“[A]fter a year of homeschooling under our belt ourselves (I say that collectively with full acknowledgment that all the hard work here has been performed by my lovely wife), it’s rather easy to argue that socialization may be one of the strongest arguments for homeschooling. Implicit in the concerns expressed about socialization for homeschooled kids is an assumption that socialization is an obvious good. While no one can deny the benefits of learning how to get along with others and make friends, there are a lot of aspects of socialization (in the context of attending school with other children your age) that are not so grand such as peer pressure, group think, and bullying to name a few. … Dennis Prager likes to say that parents should not be raising kids, we should be raising adults. And as the author of the piece notes, do we really think the best way to teach kids how to be adults is to have them spend significant amounts of their day with other kids? Parents like to think that they have a lot of influence in how their kids will turn out. The truth of the matter is that nature has more influence as do the peers who their children spend their time with. The die has already been cast when it comes to the genetic side of things, but by homeschooling you can at least have some control over the influence of the peer angle.”
In the realm of comments not ready for prime time … Christa Lawler of the Duluth News Tribune reports: “A local TV news director’s Facebook comment about a ‘drunk, homeless, Native American’ who wandered into his yard caused a stir on social media websites Thursday and provoked a request for an on-air apology from two city of Duluth commissions. Jason Vincent of Fox 21 wrote on his personal page Wednesday night: ‘Add drunk, homeless, Native American man to the list of animals that have wandered into my yard … Then he proceed (sic) to wave at me and give me the peace sign when he spotted me in the window. Wow …’ A screen grab of the status update was posted on the Fond du Lac People’s Forum. It was shared at least 60 times and had 136 comments by Thursday afternoon. Vincent did not return phone calls from the News Tribune, but issued an apology that briefly appeared on Fox 21’s Facebook page.” I always love the part where the embarrassed news pro refuses to answer reporters’ questions.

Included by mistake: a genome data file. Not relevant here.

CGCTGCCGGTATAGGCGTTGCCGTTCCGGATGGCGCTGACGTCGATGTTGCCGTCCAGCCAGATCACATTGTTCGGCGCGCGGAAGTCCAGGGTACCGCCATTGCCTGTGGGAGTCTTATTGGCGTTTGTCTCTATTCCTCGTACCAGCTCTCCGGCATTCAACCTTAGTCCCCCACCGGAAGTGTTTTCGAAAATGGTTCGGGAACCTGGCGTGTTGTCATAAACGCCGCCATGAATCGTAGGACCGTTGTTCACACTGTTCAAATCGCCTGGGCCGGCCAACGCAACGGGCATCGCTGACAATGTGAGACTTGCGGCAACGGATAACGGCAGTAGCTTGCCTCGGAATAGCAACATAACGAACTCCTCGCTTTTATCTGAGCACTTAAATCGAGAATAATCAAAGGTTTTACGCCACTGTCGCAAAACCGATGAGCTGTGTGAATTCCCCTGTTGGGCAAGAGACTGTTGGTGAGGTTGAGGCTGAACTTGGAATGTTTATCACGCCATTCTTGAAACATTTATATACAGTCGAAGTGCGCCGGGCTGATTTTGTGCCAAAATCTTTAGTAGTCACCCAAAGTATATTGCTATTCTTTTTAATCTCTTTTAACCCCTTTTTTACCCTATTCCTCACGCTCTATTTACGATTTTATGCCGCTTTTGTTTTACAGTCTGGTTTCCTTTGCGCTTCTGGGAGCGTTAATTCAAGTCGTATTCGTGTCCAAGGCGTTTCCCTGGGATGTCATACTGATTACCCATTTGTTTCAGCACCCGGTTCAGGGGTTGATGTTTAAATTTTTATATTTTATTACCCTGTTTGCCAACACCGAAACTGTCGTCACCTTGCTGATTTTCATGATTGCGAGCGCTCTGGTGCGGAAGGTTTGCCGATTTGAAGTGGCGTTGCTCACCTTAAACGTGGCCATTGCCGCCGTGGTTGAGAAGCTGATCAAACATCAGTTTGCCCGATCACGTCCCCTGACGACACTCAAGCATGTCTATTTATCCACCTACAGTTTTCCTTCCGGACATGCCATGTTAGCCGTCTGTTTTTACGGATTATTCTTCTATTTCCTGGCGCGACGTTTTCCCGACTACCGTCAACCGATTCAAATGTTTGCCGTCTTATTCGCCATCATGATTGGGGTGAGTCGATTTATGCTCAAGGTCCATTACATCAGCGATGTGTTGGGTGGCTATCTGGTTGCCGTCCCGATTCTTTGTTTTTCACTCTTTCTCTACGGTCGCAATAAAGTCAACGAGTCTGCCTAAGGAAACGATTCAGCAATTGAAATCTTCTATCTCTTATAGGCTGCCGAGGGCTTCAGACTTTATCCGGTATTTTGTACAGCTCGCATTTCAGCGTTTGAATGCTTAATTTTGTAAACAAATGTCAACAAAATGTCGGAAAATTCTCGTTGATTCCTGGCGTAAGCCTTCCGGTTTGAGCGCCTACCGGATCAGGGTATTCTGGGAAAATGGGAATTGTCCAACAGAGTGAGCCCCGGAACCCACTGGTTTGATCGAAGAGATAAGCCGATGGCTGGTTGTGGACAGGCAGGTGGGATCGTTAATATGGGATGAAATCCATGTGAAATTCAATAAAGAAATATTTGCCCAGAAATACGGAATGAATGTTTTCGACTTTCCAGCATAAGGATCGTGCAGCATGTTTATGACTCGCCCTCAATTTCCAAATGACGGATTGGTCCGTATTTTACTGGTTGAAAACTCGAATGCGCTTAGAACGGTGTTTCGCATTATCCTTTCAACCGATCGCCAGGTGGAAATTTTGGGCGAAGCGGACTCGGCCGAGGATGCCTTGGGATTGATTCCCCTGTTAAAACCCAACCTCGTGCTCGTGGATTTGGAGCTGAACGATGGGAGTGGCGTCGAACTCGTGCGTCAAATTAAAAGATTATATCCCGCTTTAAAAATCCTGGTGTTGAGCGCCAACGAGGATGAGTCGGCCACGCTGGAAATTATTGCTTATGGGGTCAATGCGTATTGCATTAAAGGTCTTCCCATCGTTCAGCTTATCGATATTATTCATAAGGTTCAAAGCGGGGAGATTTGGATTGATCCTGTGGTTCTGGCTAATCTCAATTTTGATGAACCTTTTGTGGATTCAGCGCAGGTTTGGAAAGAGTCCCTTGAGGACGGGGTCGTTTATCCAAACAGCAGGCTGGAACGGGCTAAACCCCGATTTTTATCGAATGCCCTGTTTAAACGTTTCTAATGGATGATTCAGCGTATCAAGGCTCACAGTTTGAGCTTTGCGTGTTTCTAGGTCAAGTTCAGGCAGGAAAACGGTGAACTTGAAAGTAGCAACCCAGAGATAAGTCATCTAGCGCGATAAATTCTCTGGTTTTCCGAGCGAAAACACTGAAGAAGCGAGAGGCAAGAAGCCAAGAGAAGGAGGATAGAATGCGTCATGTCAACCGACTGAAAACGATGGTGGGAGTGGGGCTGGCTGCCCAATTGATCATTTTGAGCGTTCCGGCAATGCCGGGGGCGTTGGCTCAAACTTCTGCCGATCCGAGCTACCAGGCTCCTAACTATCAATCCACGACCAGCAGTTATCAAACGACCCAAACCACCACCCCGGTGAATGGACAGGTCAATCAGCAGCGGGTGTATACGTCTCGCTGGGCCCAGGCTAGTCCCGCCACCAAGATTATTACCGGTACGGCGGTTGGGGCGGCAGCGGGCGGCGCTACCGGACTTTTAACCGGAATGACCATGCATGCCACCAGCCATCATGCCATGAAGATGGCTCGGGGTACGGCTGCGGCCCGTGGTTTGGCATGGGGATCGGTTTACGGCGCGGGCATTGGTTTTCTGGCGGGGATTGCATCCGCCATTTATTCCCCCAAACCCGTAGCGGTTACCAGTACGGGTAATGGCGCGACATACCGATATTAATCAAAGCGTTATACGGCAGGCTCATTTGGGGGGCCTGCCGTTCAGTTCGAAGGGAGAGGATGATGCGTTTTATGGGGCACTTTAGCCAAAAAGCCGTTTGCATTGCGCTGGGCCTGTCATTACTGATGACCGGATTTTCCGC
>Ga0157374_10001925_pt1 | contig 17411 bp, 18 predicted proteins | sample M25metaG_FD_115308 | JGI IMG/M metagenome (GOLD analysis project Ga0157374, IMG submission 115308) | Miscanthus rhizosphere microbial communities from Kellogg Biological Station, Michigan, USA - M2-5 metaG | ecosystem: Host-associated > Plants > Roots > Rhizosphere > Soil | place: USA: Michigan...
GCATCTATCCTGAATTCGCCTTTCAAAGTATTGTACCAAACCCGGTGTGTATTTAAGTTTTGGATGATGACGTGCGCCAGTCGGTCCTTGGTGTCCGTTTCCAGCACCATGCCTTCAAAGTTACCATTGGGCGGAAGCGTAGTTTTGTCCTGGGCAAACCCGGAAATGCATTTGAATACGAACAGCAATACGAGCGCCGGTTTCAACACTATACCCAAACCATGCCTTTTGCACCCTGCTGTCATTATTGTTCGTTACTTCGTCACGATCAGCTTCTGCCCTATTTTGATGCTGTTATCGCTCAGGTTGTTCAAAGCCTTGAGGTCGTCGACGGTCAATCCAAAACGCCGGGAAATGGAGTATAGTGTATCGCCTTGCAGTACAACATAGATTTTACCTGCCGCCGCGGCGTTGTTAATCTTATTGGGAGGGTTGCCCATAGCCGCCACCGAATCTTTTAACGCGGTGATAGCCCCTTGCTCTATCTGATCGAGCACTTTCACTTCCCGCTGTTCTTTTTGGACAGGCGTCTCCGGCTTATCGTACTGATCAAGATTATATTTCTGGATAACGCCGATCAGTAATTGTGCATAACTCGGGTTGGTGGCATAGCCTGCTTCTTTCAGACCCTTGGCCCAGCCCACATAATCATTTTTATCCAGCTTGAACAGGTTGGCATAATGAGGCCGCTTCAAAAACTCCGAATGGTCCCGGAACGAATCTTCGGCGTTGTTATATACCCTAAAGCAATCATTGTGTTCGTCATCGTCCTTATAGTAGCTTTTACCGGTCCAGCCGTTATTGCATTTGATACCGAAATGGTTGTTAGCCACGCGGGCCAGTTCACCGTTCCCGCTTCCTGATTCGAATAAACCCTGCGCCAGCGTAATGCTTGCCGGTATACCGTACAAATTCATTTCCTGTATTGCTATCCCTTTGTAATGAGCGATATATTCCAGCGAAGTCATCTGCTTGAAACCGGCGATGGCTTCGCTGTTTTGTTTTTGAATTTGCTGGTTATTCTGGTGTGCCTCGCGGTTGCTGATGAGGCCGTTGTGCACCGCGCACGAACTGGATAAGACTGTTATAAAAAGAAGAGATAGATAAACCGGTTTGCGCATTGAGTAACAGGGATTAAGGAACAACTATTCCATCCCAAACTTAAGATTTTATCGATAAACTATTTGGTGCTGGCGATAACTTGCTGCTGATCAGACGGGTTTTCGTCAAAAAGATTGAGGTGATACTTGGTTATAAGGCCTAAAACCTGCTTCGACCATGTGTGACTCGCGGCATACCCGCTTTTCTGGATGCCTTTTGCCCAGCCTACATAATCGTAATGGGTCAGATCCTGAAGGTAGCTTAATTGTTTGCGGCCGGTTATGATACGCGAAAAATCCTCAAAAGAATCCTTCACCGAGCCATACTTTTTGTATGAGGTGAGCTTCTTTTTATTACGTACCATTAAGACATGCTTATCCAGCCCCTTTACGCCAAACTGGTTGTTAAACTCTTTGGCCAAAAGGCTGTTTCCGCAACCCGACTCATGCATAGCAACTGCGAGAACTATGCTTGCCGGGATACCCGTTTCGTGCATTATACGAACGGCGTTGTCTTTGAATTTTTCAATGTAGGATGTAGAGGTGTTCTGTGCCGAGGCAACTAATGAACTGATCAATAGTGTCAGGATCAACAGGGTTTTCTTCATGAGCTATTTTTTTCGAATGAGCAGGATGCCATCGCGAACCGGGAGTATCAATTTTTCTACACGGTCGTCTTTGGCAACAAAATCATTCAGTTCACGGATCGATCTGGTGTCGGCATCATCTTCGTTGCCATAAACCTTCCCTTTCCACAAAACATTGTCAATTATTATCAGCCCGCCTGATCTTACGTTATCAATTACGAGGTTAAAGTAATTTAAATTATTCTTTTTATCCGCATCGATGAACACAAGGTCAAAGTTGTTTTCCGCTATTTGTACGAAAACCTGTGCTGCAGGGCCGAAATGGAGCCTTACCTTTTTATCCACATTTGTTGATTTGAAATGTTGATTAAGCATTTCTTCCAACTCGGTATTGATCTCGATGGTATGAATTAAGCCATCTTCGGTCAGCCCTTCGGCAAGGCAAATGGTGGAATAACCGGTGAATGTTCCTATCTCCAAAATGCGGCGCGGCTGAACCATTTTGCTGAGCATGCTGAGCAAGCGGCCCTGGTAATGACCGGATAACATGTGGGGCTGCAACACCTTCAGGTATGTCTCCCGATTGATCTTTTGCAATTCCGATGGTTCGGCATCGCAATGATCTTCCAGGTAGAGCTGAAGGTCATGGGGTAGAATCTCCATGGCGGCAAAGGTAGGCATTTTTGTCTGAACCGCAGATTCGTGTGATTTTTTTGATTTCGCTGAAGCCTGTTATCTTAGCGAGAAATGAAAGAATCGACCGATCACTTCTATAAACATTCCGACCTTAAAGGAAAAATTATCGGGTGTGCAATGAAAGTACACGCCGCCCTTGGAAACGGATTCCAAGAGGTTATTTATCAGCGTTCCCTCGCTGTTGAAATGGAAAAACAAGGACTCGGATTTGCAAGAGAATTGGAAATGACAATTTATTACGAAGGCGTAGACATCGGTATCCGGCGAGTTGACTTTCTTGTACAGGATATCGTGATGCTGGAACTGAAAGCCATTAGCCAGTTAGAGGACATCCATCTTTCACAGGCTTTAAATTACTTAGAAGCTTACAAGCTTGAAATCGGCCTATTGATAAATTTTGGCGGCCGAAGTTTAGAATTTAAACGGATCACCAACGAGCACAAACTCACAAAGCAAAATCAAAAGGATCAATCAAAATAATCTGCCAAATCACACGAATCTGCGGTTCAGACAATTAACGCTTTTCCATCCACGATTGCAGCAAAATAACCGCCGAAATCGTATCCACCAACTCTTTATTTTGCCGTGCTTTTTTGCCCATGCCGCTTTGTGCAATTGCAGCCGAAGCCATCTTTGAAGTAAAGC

And this just in from Wisconsin … Maria Lockwood of the Superior Telegram says: “A 21-year-old man accused of punching and biting a police dog with the Superior Police Department faces charges in Wisconsin. Police say Brandon DeMario Shaw, 21, punched the left ear of the K-9, Blek, then grabbed both ears, raised the dog’s head and appeared to bite the dog on the head during a pursuit on July 26. That was after Shaw emerged from a stolen car and tried to flee Superior Police Officer Todd Maas, according to the criminal complaint filed in the case.” … Which leaves the dog thinking, “Do I really have to put up with these animals?”
Also, under “People you had almost forgotten,” the AP says: “A prosecutor says an ex-girlfriend of O.J. Simpson plans to plead guilty to stealing pain medication while working as an in-home nursing assistant. Clay County Assistant Attorney Jenny Samarzja says Christie Prody plans to enter guilty pleas to second-degree burglary and drug possession. The 37-year-old Prody is accused of stealing prescription pills on two occasions from the home of a Moorhead couple, who had installed a surveillance camera after medication went missing. Prody is a Minnesota native who had a 13-year relationship with Simpson after the NFL Hall of Famer was acquitted in the 1994 slaying of his ex-wife and her friend in Los Angeles.”
Dave Orrick of the PiPress says state parks are having a pretty good year despite computer crashes and record flooding. “[R]ecord storms wrecked portions of a number of parks and trails, forcing the indefinite closure of popular Jay Cooke State Park, south of Duluth, followed by storms that blew down old-growth trees in treasured Itasca State Park, to name a few of mother nature’s impacts. Yet 2012 is shaping up to be one of the best years for state parks, at least in terms of camping popularity.
Despite the closure of Jay Cooke, overnight stays (mainly camping) at Minnesota’s state parks are ahead of the pace of each of the past four years, through mid-July, according to data from the Department of Natural Resources. As of July 15, state parks logged 127,679 ‘occupied site nights,’ up from 110,879 this time in 2008 (only data from 2008-12 was readily available).”